Teaching impeachment

Pictured at center, Speaker of the House Nancy Pelosi addresses reporters Jan. 15 with House prosecutors in regard to the articles of impeachment against President Donald Trump. 

For only the third time in America’s history, a president has been impeached. 

The U.S. House of Representatives voted in December to impeach President Donald Trump, and Trump’s trial began in the U.S. Senate this week. 

This historic event has divided the nation, and it has provided a rare learning opportunity for Monroe County students. 

Teachers at each high school in the county have not shied away from impeachment, but used it as an opportunity to explain impeachment in terms of its process and historical precedent. 

“I use the current impeachment proceedings as a current event topic and tie it in with the study of the Constitution,” Waterloo High School social studies teacher Eric Major said. “We discuss the powers given to each branch and the principle of checks and balances and separation of powers…. We have really focused on the process of impeachment and compared the Clinton and Johnson impeachments to the Trump case.” 

Trump faces two articles of impeachment, which passed the House strictly along party lines because no Republicans voted for them. 

House Democrats argue  Trump abused his power by attempting to get Ukraine to aid his reelection bid and obstructed Congress’s investigation into that matter, which centered on a phone call with Ukraine’s president and a delayed almost $400 million in military aid. 

“President Trump has betrayed the American people and the ideals on which the nation was founded,” House prosecutors wrote in a legal filing Saturday. “Unless he is removed from office, he will continue to endanger our national security, jeopardize the integrity of our elections and undermine our core constitutional principals.”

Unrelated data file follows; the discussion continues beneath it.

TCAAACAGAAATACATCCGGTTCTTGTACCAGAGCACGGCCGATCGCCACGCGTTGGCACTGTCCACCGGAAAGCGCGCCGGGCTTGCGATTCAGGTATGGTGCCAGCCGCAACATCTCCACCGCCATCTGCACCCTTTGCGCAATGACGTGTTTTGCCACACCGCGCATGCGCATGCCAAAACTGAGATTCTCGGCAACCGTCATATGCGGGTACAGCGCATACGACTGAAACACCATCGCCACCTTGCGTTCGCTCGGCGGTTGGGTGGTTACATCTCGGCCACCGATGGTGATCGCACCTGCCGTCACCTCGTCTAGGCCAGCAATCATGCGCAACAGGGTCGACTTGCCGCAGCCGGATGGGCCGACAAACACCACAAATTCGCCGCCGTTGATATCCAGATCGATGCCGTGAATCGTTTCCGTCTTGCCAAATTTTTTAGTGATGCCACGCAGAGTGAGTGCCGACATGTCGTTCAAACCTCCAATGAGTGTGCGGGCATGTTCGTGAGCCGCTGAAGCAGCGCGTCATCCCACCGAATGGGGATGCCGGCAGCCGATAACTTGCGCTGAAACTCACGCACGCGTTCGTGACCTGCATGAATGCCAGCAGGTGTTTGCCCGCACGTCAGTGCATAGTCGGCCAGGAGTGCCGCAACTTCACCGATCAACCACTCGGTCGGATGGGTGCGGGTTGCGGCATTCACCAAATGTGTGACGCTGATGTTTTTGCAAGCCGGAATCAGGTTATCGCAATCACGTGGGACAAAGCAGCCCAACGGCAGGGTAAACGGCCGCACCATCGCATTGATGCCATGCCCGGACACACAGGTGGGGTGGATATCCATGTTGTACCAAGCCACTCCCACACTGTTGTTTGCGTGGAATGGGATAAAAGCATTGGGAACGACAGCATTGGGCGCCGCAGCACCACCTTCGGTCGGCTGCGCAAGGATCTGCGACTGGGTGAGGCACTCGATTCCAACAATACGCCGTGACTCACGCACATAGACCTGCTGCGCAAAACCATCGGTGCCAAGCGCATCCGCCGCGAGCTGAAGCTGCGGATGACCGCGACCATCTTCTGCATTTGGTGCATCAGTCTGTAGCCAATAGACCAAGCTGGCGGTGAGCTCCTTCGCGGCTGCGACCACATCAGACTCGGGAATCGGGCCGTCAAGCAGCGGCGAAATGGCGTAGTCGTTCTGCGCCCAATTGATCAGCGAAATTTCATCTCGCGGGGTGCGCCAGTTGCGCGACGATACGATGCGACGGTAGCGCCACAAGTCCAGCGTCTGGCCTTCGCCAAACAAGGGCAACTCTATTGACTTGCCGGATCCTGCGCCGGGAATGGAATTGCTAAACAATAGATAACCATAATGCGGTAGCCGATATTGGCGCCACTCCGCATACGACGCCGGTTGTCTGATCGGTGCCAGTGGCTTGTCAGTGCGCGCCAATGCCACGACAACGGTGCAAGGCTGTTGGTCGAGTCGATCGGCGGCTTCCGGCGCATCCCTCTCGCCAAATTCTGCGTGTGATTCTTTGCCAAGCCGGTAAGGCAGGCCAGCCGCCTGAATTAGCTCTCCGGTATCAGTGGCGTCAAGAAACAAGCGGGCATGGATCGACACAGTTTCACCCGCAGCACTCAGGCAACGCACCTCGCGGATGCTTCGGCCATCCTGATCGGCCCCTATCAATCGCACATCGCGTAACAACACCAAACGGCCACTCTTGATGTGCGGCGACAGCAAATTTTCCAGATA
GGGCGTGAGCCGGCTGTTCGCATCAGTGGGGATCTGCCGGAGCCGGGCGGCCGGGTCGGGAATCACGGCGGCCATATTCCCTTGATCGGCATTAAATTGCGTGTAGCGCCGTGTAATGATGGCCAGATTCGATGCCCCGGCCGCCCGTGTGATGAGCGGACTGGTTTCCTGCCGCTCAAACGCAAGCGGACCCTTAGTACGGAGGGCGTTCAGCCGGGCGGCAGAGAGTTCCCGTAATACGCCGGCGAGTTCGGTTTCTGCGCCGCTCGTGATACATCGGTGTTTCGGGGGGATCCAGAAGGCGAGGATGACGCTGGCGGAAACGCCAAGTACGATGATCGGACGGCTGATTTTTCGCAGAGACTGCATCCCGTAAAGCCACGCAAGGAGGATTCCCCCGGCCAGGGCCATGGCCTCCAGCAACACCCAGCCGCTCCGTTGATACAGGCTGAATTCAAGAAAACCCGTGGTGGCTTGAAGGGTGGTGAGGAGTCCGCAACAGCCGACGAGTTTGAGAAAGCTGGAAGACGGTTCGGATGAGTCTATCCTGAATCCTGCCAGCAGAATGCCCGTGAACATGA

Generally, Trump’s legal team argues the impeachment articles do not state impeachable offenses or violations of the law and the impeachment inquiry violated precedent and Trump’s right to due process. 

“The articles of impeachment now before the Senate are an affront to the Constitution and to our democratic institutions,” Trump’s legal team wrote in a Monday filing. “The articles themselves – and the rigged process that brought them here – are a brazenly political act by House Democrats that must be rejected.”

Throughout the impeachment process, which has made instruction challenging because of how rapidly it is moving, local teachers have emphasized the Constitutional rules of impeachment. 

Teachers have also focused on media literacy, which are the practices that allow people to critically evaluate any media. 

“Go to many different news affiliates to understand what is going on,” Columbia High School government teacher Mark Sandstrom advised. “Mass media (TV, internet, social media, written materials), leans one way and your news/reactions could be one-sided politically. I recommend the website allsides.com because each article is labeled from a political party standpoint so you know what the bias is going in.”